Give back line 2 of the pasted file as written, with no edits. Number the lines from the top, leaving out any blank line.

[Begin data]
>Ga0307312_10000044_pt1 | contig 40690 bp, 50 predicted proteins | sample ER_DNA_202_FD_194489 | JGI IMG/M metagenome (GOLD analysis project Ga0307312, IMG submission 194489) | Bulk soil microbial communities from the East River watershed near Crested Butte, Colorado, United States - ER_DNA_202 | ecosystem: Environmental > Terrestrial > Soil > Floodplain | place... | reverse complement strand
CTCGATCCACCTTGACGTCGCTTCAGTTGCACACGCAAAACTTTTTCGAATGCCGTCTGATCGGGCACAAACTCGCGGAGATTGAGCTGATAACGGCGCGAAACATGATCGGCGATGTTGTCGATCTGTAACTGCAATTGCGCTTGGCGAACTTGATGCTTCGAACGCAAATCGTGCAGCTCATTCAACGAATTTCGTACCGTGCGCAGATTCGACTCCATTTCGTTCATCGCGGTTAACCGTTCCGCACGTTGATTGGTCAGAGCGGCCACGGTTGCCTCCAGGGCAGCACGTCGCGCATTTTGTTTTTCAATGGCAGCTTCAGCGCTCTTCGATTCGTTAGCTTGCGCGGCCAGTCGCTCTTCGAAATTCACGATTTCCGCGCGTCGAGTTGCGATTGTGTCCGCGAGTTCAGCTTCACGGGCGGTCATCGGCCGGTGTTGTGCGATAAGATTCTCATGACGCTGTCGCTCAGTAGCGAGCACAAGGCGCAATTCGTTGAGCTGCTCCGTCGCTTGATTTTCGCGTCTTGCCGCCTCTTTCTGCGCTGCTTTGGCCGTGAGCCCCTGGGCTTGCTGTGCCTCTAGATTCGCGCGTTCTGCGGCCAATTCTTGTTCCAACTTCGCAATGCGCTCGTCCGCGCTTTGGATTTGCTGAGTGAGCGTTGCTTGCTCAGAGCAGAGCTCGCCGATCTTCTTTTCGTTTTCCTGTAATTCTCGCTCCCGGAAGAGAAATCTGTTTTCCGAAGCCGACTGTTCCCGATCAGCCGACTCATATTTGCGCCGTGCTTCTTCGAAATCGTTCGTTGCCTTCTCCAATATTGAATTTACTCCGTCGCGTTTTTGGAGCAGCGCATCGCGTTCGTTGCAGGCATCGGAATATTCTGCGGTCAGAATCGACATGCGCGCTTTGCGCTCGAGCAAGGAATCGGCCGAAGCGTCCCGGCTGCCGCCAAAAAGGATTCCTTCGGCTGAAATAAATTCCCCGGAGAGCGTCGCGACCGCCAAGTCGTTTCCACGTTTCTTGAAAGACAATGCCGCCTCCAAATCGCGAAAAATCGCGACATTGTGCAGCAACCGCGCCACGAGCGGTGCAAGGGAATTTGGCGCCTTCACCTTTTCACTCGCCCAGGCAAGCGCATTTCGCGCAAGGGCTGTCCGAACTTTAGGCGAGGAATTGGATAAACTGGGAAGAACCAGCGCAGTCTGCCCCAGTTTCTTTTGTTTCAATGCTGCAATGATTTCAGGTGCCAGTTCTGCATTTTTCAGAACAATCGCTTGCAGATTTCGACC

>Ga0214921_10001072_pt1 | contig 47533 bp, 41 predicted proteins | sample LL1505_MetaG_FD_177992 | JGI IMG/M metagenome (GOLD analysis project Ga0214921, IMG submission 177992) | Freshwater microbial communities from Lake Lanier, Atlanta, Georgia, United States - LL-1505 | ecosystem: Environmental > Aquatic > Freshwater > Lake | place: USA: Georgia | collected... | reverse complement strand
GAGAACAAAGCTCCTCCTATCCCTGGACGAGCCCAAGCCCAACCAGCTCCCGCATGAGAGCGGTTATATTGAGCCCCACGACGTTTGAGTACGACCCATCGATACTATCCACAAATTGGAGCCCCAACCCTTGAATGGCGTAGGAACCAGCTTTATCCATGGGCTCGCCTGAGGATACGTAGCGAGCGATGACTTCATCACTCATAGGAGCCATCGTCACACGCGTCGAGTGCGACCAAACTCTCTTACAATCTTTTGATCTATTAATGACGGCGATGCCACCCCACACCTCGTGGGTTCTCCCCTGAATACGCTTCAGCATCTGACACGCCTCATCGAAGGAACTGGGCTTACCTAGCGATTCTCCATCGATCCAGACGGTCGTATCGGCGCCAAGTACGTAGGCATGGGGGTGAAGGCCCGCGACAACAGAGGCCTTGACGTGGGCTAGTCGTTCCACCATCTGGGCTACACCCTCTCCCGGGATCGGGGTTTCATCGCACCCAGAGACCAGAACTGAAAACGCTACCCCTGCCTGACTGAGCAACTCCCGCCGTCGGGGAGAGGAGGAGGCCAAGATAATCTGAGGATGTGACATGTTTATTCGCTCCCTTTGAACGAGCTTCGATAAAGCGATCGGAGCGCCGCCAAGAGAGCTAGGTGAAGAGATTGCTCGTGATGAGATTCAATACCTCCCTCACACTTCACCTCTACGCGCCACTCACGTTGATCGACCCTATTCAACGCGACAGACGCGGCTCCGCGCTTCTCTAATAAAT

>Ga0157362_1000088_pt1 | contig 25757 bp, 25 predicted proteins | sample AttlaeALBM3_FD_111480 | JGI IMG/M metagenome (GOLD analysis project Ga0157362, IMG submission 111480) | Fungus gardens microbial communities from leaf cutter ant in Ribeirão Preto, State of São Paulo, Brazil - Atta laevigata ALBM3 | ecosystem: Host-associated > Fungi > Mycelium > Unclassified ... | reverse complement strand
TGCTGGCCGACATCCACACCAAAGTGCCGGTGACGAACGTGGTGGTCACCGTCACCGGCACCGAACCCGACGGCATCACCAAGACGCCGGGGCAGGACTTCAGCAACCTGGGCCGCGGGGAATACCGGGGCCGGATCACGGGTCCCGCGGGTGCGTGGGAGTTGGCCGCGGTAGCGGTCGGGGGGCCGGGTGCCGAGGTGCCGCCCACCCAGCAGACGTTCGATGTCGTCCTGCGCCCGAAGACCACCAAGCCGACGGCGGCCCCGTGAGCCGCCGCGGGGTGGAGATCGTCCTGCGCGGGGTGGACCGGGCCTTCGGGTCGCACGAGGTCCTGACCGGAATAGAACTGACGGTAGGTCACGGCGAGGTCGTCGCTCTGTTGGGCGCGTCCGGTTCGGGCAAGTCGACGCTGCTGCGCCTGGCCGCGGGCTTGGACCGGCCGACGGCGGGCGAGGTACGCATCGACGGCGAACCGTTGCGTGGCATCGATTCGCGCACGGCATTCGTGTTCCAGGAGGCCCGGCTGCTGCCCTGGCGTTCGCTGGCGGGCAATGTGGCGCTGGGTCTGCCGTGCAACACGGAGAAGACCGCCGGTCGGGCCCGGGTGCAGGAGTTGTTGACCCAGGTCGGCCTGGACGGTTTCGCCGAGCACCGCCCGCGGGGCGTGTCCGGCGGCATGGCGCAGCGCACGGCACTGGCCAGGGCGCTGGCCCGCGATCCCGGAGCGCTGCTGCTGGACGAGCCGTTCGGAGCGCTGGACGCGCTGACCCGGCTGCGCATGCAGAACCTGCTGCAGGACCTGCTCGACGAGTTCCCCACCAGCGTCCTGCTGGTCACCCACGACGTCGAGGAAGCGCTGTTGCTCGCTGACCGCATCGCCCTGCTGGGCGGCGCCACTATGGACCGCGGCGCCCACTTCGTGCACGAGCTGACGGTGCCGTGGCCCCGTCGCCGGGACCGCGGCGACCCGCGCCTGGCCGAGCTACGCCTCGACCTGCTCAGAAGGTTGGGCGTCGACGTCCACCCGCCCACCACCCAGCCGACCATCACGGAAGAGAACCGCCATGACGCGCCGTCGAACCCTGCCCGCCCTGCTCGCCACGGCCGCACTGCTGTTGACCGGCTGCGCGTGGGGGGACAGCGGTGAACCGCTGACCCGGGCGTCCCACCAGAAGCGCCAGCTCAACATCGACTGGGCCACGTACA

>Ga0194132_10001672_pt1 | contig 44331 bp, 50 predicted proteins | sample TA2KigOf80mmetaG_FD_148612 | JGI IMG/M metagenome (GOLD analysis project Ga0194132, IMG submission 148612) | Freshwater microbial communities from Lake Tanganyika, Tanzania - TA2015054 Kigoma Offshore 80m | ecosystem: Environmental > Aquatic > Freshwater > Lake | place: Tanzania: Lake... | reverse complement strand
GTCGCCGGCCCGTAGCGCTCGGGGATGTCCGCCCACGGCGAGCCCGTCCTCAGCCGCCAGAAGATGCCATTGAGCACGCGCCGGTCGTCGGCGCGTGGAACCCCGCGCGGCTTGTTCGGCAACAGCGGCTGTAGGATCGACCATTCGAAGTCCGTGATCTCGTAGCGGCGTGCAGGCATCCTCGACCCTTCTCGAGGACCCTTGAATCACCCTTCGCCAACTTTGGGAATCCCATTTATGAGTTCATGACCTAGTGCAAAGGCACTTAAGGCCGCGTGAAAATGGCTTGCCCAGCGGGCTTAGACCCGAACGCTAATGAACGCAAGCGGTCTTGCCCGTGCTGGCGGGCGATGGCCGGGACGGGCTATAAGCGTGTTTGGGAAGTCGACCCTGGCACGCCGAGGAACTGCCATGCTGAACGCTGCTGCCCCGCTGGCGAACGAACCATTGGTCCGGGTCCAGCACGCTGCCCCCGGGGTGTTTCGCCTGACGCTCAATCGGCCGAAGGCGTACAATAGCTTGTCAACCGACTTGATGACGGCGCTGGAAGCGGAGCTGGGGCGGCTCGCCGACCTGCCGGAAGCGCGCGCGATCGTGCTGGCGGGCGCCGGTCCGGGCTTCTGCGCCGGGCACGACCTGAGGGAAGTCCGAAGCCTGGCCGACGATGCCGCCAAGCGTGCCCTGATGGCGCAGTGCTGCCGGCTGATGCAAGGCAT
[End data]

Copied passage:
CTCGATCCACCTTGACGTCGCTTCAGTTGCACACGCAAAACTTTTTCGAATGCCGTCTGATCGGGCACAAACTCGCGGAGATTGAGCTGATAACGGCGCGAAACATGATCGGCGATGTTGTCGATCTGTAACTGCAATTGCGCTTGGCGAACTTGATGCTTCGAACGCAAATCGTGCAGCTCATTCAACGAATTTCGTACCGTGCGCAGATTCGACTCCATTTCGTTCATCGCGGTTAACCGTTCCGCACGTTGATTGGTCAGAGCGGCCACGGTTGCCTCCAGGGCAGCACGTCGCGCATTTTGTTTTTCAATGGCAGCTTCAGCGCTCTTCGATTCGTTAGCTTGCGCGGCCAGTCGCTCTTCGAAATTCACGATTTCCGCGCGTCGAGTTGCGATTGTGTCCGCGAGTTCAGCTTCACGGGCGGTCATCGGCCGGTGTTGTGCGATAAGATTCTCATGACGCTGTCGCTCAGTAGCGAGCACAAGGCGCAATTCGTTGAGCTGCTCCGTCGCTTGATTTTCGCGTCTTGCCGCCTCTTTCTGCGCTGCTTTGGCCGTGAGCCCCTGGGCTTGCTGTGCCTCTAGATTCGCGCGTTCTGCGGCCAATTCTTGTTCCAACTTCGCAATGCGCTCGTCCGCGCTTTGGATTTGCTGAGTGAGCGTTGCTTGCTCAGAGCAGAGCTCGCCGATCTTCTTTTCGTTTTCCTGTAATTCTCGCTCCCGGAAGAGAAATCTGTTTTCCGAAGCCGACTGTTCCCGATCAGCCGACTCATATTTGCGCCGTGCTTCTTCGAAATCGTTCGTTGCCTTCTCCAATATTGAATTTACTCCGTCGCGTTTTTGGAGCAGCGCATCGCGTTCGTTGCAGGCATCGGAATATTCTGCGGTCAGAATCGACATGCGCGCTTTGCGCTCGAGCAAGGAATCGGCCGAAGCGTCCCGGCTGCCGCCAAAAAGGATTCCTTCGGCTGAAATAAATTCCCCGGAGAGCGTCGCGACCGCCAAGTCGTTTCCACGTTTCTTGAAAGACAATGCCGCCTCCAAATCGCGAAAAATCGCGACATTGTGCAGCAACCGCGCCACGAGCGGTGCAAGGGAATTTGGCGCCTTCACCTTTTCACTCGCCCAGGCAAGCGCATTTCGCGCAAGGGCTGTCCGAACTTTAGGCGAGGAATTGGATAAACTGGGAAGAACCAGCGCAGTCTGCCCCAGTTTCTTTTGTTTCAATGCTGCAATGATTTCAGGTGCCAGTTCTGCATTTTTCAGAACAATCGCTTGCAGATTTCGACC